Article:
Florance Broadhurst

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Not to be confused with Florence Broadhurst.
Florance C Broadhurst

Florance Constantine Broadhurst (1861–1909) was a 19th-century Western Australian businessman who is most notable for successfully taking over the management of a number of business ventures of his notoriously unsuccessful, yet extremely creative and hard-working father, Charles Edward Broadhurst, and turning a profit. The best known of these is the guano mining venture in the Houtman Abrolhos. While his entrepreneur father had recognised the potential of the industry and began mining, eventually to obtain a monopoly on the extraction of the guano, he proved unsuccessful in managing the concern. This situation continued until Florance, who had a mercantile education, joined the concern and began managing the venture under the name Broadhurst MacNeil and Company. MacNeil was initially a backer and a partner but he took not part in the management of the venture. With his accountancy training F.C. Broadhurst proved enormously successful exporting to Europe and winning a gold medal at the Paris Exposition. While working the deposits on Gun Island his labourers found a large number of artifacts that he believed to be relics of the 1629 Batavia shipwreck. He developed an interest in the wreck, and eventually obtained a copy of Isaac Commelin's 1647 Ongeluckige voyagie, van't schip Batavia, the Dutch publication that first popularised the Batavia incident. He commissioned Willem Siebenhaar to translate it, and this resulted in what is still the only English translation, entitled The Abrolhos tragedy. Broadhurst maintained a catalogue of his finds, which he donated to the state. These were eventually shown to be related not to the Batavia, but the VOC ship Zeewijk which was wrecked off Gun Island in 1727. A friend of his children Henrietta Drake-Brockman came to learn of the Dutch wrecks while around the family home and she became an acknowledged force in the eventual location of the Batavia wreck and its survivor's campsite. Though a great success, in 1904 Broadhurst lost the monopoly to the guano industry.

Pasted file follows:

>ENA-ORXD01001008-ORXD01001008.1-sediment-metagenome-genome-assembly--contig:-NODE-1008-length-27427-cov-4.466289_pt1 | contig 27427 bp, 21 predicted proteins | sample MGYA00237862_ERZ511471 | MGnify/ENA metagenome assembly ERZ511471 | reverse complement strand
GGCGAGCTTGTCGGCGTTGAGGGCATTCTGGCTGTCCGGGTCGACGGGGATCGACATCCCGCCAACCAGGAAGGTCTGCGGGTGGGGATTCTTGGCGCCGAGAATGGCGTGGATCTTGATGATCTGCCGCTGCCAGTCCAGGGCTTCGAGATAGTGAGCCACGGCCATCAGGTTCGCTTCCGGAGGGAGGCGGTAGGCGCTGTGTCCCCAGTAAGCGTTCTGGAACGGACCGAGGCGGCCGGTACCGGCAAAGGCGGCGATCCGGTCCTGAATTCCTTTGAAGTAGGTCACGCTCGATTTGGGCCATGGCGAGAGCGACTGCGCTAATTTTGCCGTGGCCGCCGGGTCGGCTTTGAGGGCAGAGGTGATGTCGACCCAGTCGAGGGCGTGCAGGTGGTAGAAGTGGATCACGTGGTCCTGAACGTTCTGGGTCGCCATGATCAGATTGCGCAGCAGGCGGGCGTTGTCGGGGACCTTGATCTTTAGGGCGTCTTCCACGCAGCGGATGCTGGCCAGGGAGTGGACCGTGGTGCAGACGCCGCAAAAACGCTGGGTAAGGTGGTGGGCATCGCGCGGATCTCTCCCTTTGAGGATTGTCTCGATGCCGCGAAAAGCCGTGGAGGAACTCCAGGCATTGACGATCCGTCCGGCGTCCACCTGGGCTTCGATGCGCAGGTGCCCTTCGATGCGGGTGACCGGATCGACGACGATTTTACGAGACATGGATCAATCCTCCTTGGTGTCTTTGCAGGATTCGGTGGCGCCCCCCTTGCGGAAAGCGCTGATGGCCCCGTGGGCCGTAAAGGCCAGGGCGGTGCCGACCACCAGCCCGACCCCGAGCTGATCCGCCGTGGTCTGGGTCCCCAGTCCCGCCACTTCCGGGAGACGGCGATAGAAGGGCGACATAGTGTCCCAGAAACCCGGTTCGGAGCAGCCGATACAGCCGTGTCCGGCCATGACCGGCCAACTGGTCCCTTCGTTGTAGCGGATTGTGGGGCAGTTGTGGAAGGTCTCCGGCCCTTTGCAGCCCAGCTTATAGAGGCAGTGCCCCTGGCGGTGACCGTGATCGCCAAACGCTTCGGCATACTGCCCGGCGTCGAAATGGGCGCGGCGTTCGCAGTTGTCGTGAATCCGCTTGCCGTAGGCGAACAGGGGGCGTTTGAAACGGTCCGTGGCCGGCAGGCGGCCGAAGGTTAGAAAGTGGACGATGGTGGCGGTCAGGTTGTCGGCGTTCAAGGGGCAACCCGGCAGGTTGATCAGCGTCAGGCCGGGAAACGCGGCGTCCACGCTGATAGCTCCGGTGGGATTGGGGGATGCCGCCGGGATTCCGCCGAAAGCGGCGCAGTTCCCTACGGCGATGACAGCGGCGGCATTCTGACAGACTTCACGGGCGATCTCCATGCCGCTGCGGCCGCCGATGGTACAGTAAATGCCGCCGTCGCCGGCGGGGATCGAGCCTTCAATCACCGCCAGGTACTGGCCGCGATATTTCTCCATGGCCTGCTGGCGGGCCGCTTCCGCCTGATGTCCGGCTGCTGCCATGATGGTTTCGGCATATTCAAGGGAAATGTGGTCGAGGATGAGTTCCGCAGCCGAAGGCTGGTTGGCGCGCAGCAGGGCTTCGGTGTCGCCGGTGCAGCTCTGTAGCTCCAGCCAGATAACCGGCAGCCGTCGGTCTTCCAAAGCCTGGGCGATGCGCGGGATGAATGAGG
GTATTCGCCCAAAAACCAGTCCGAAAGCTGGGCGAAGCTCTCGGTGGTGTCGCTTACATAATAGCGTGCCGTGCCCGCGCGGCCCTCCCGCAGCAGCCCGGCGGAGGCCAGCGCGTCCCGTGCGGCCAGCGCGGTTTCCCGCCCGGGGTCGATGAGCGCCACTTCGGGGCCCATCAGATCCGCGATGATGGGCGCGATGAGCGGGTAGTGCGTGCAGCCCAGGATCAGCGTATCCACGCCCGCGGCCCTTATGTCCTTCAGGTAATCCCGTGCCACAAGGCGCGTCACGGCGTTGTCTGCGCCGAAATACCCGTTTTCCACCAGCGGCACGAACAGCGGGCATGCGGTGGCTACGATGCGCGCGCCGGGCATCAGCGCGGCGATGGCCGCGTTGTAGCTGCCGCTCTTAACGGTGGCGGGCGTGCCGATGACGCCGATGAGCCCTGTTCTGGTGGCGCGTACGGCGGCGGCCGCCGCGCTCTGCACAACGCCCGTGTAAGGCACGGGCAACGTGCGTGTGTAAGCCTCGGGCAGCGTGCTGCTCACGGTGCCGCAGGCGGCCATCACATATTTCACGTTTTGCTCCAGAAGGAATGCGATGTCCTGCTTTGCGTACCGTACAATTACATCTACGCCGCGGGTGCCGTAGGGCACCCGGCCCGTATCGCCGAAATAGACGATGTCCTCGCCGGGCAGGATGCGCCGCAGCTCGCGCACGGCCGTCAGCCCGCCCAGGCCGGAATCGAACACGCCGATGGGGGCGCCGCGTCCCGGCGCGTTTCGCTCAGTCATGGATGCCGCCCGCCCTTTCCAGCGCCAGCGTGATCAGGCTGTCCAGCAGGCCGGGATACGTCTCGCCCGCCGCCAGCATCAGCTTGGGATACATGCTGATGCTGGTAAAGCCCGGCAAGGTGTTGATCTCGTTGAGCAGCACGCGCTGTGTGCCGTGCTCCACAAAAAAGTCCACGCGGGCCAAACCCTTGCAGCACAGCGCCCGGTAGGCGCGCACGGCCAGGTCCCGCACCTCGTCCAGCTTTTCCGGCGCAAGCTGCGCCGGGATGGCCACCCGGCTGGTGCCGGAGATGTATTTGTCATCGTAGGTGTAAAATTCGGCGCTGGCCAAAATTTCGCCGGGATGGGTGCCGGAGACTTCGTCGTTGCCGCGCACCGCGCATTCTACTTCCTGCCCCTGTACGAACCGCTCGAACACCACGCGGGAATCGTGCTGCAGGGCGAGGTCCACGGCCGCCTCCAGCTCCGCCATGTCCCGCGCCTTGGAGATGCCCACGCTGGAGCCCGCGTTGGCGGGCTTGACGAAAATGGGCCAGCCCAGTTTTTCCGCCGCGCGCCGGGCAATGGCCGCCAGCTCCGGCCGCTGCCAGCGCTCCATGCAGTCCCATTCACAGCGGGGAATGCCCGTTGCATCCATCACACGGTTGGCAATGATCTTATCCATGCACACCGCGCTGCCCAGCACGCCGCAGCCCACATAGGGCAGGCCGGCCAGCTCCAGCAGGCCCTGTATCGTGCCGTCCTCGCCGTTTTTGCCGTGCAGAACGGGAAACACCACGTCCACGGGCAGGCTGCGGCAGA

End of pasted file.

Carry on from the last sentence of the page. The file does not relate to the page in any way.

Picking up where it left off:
References[edit]

  • McCarthy, Mike (1992). "Failure and success: The Broadhursts and the Abrolhos guano industry". Private enterprise, government and society (Studies in Western Australian history XIII). Centre for Western Australian History, Department of History, University of Western Australia. ISBN 0-86422-206-8. 
  • Drake-Brockman, Henrietta (1995). Voyage to disaster (2nd edition). Nedlands: University of Western Australia Press. ISBN 1-920694-72-2.